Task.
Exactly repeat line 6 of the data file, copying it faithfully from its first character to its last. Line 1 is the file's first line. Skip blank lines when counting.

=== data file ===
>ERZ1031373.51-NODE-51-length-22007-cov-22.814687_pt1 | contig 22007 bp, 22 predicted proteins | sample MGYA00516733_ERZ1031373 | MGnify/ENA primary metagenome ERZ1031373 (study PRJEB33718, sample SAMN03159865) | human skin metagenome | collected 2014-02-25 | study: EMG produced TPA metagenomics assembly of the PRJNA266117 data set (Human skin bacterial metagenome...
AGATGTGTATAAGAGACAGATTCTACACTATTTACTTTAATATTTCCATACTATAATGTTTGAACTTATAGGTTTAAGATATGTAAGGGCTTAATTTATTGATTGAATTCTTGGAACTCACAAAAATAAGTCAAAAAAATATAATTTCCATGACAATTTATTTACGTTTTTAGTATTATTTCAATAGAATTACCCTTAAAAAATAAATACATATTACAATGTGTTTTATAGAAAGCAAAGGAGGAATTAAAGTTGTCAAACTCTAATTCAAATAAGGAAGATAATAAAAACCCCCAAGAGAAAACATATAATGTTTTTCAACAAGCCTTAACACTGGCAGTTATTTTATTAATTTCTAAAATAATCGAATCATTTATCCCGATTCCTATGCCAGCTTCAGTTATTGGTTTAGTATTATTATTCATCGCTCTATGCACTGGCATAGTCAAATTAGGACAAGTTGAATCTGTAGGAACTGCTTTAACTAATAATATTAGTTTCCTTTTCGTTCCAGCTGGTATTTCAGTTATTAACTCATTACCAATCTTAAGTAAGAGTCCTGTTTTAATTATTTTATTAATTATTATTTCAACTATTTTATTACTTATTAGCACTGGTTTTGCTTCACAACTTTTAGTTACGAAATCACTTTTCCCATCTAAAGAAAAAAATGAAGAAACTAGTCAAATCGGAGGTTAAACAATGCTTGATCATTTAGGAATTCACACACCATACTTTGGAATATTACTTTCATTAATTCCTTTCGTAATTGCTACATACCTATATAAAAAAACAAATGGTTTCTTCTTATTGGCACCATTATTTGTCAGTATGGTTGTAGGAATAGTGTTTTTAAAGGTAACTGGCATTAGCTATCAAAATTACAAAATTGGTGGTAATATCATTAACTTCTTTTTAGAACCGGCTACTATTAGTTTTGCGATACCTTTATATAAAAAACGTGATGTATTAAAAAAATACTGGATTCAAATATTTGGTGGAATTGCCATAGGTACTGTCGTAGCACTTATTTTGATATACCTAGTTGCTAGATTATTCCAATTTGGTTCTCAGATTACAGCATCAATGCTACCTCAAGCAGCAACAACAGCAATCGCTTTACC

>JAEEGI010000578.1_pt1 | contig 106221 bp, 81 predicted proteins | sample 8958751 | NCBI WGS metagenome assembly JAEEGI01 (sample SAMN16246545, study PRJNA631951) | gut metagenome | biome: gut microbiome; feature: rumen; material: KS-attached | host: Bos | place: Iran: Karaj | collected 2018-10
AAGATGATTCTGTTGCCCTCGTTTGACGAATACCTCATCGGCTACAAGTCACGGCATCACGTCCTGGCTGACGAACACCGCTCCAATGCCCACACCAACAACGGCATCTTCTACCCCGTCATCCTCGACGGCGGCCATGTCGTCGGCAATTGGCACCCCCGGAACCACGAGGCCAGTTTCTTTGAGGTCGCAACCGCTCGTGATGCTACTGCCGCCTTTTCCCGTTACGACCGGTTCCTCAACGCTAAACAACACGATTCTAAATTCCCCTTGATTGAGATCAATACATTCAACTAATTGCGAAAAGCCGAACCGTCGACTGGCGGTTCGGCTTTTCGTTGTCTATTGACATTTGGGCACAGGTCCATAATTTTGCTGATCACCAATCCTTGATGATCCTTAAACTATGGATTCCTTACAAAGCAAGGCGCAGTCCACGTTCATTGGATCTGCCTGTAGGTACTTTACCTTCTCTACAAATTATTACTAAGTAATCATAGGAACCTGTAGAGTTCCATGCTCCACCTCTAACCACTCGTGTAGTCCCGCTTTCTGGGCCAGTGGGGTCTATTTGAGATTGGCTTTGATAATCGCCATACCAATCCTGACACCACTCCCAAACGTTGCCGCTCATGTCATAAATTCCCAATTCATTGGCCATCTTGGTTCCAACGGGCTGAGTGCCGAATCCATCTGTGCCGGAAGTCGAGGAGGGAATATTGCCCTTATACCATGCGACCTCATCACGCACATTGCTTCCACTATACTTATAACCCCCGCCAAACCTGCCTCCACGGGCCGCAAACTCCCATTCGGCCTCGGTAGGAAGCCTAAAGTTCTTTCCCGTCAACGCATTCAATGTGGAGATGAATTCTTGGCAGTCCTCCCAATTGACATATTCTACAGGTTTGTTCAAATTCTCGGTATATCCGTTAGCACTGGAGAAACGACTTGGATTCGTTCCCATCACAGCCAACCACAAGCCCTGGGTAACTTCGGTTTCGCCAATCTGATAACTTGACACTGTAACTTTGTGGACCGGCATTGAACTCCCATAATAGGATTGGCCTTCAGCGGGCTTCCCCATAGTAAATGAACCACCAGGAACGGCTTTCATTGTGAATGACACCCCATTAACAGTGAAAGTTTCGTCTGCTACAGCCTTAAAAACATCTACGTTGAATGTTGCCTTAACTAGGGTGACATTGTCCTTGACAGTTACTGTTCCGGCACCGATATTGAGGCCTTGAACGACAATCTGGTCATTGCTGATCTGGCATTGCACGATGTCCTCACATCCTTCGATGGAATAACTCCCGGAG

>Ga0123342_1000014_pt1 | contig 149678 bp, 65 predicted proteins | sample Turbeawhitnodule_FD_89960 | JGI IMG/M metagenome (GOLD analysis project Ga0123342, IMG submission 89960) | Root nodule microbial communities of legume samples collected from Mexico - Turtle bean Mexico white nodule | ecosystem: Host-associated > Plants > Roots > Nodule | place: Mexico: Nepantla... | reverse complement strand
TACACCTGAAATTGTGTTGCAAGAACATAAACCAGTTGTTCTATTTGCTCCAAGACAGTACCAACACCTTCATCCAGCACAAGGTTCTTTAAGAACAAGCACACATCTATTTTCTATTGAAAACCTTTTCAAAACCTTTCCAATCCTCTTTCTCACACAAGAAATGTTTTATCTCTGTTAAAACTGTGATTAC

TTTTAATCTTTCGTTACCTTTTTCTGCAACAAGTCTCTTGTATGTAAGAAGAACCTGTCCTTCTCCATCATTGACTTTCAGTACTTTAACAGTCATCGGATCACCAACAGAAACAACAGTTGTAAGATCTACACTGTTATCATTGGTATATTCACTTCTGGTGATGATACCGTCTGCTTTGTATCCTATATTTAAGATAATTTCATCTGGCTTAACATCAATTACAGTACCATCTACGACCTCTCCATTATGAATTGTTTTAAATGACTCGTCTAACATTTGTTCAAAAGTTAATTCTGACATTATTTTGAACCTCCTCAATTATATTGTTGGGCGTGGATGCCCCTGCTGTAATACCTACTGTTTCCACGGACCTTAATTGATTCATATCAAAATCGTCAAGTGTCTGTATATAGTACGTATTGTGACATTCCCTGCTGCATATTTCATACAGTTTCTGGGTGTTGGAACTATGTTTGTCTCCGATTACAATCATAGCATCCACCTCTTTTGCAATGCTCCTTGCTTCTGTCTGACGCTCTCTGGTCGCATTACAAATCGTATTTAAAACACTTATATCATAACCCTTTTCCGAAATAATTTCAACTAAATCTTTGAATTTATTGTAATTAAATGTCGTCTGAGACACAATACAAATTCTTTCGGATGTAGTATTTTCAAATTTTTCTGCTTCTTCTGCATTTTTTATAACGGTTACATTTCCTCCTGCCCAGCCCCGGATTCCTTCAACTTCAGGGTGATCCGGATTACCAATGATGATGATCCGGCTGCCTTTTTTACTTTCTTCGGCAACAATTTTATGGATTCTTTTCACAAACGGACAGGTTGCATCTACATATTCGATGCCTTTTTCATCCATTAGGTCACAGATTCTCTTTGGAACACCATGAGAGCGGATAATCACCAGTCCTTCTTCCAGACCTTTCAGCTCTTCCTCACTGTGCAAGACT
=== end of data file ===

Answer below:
TACACCTGAAATTGTGTTGCAAGAACATAAACCAGTTGTTCTATTTGCTCCAAGACAGTACCAACACCTTCATCCAGCACAAGGTTCTTTAAGAACAAGCACACATCTATTTTCTATTGAAAACCTTTTCAAAACCTTTCCAATCCTCTTTCTCACACAAGAAATGTTTTATCTCTGTTAAAACTGTGATTAC